“I am no bird; and no net ensnares me: I am a free human being with an independent will.” ― Charlotte Brontë, Jane Eyre
[one_half padding=”4px 10px 0 4px”]I anticipate a lot of talk this week about Independence and what it means. There will be a lot of flag waving, a lot of history (heavily slanted to match one’s opinions), and a lot of chest thumping on the part of Americans. All that is well and good, I suppose. We’re coming into this week all riled up because of everything that happened last week and it probably does us well to take some time and really look at our heritage, the good, the bad, and everything in between. While I’m not sure an honest assessment has ever been possible (the victor writes the history books), to understand why our country was founded and the conditions for that declaration on July 4, 1776 is an obligation we have as citizens. If there’s one thing on which our country is largely united, it is that our Independence is well worth celebrating.
Plus, we really like to blow stuff up. I mean, we REALLY like to blow stuff up. The bigger, the brighter, the louder, the better. I don’t know how it is where you live, but my neighbors have already started, much to my chagrin. I’m an early riser. These posts don’t write themselves, after all. Being that by 4:30 AM I’m usually up and slinging various curses at whatever piece of furniture upon which I’ve stubbed a toe, I typically can’t help falling asleep around 10:00 each evening. This week, however, my neighbors have taken to random acts of patriotic celebration just a wee bit early. Their timing is perfect; just as I’m about to doze off, BOOM! Blowing stuff up is a time-honored means of celebrating our country’s Independence. Folks get upset when one complains.
We also like to take this time to brag about how great America is and tout all our accomplishments over the past 239 years. Nothing wrong with that, either, though one might argue that the list is getting shorter rather than longer. As the world changes, military and economic powers inevitably come and go in terms of superiority and influence. We do well to be proud of our country, but should be cautious that we don’t allow that pride to blind us to our own shortcomings and the need for continued progress on more issues than I have space to list here. Flying an American flag means little when beneath that flag there are still people starving, homeless, and relegated to second-class citizenship for any reason.[/one_half]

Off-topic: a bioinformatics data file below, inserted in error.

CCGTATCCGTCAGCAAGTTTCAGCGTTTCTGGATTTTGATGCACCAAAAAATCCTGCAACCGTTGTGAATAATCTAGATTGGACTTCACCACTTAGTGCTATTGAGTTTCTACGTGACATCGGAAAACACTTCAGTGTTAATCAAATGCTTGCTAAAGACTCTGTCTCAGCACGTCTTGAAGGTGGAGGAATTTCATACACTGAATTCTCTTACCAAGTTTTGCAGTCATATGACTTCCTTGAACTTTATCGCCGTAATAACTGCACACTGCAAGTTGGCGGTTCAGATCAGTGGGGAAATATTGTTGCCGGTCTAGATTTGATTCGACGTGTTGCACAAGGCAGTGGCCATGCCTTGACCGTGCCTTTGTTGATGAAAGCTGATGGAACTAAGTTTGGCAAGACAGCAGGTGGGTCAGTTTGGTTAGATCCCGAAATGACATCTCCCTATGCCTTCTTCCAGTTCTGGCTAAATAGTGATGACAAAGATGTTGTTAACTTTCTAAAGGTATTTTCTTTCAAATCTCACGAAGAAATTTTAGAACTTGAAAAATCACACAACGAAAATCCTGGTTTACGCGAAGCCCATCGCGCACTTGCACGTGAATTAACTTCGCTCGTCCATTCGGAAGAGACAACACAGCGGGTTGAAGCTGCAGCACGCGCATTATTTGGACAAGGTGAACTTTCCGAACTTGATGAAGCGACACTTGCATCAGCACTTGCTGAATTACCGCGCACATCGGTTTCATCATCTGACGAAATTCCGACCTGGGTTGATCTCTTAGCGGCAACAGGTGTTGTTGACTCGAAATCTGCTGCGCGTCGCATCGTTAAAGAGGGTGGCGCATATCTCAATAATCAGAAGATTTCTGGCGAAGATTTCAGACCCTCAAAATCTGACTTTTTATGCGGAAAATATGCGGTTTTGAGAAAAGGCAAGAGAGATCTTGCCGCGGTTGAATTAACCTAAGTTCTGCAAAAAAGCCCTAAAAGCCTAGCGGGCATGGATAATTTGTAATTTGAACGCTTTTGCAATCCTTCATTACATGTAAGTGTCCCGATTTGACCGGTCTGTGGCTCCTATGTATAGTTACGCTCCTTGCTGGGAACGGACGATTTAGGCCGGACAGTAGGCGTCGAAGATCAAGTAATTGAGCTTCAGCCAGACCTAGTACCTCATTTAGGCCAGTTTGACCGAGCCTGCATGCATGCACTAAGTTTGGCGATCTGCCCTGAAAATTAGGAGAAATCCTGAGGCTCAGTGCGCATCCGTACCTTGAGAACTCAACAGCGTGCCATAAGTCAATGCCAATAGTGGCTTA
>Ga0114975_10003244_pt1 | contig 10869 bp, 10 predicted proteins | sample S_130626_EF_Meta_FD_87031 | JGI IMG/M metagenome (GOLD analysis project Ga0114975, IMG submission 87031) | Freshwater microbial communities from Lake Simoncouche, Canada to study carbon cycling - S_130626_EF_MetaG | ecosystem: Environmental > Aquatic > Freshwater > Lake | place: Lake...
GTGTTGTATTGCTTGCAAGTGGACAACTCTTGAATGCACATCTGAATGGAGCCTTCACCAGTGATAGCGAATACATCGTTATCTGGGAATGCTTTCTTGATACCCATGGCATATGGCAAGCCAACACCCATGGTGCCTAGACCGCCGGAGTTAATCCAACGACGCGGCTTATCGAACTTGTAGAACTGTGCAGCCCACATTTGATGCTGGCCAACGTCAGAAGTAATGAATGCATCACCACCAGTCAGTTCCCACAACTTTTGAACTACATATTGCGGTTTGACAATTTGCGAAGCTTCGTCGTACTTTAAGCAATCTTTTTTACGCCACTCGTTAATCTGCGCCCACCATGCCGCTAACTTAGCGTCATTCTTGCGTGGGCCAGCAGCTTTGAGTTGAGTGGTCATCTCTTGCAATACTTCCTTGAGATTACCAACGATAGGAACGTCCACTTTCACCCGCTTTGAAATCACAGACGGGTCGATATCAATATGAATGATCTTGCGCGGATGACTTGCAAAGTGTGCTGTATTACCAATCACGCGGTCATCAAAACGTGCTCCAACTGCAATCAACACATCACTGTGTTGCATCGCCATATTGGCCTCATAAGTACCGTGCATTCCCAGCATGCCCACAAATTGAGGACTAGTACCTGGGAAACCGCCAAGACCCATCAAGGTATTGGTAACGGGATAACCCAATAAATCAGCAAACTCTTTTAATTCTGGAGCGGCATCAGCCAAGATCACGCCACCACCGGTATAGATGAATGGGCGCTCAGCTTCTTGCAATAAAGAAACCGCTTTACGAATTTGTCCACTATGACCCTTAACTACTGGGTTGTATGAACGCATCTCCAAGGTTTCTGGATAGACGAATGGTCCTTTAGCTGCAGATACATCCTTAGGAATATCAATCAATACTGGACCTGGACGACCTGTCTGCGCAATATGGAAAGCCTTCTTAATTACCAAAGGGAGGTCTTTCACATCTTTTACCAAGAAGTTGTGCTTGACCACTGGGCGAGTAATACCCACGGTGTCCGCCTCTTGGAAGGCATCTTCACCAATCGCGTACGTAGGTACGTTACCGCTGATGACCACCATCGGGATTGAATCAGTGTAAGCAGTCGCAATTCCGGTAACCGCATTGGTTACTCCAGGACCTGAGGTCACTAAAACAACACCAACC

[one_half_last padding=”4px 4px 0 10px”]Independence is more than just a national thing, though, and if we’re going to celebrate it we should look as much at the individual side of that word. Personal independence, to not be under the influence or reliant upon external entities of any kind, is something many of us tout, but few actually have. Those who do are often labeled as troublemakers because they don’t follow along blindly with the group, or loners because they don’t have the need to be constantly surrounded by people who agree with them. Independent women, especially, are likely to be insulted, referred to in unkind terms, and outcasts from male-dominated portions of society. She may even be told that she is violating the tenets of her religion. If that woman happens to be a person of color, her independence is likely critical to her survival but be sure she will be criticized at every step for expressing that independence.
By now you are likely asking what any of this has to do with today’s photo. Provocative, isn’t it? I chose this picture because if there is one place where personal independence has exploded it is with our sexuality. We have gone beyond occasional expressions of one inclination or another to fully embracing who we are, who we choose to love, and how we choose to express that love. We have also tossed out the window the reliance on old stereotypes and are beginning to let who and what we are in the bedroom extend to more of our lives outside that space. Look at the picture and you see a young woman who is very much in charge of the moment, exercising her independence in a very personal way.
Personal independence takes many different forms and what is appropriate and necessary for one may not fit another. Independence for a child is being able to go to the restroom on their own. Independence for the elderly may be caring for themselves in their own home. Independence for a wounded warrior may be the ability to stand on prosthetic legs after losing theirs to an improvised exploding device. Independence is being able to exercise the right to vote without unnecessary rules getting in the way. Independence is being able to proudly say I am who I am and no one can tell me to be different. This is the independence worth celebrating. Fireworks optional.[/one_half_last]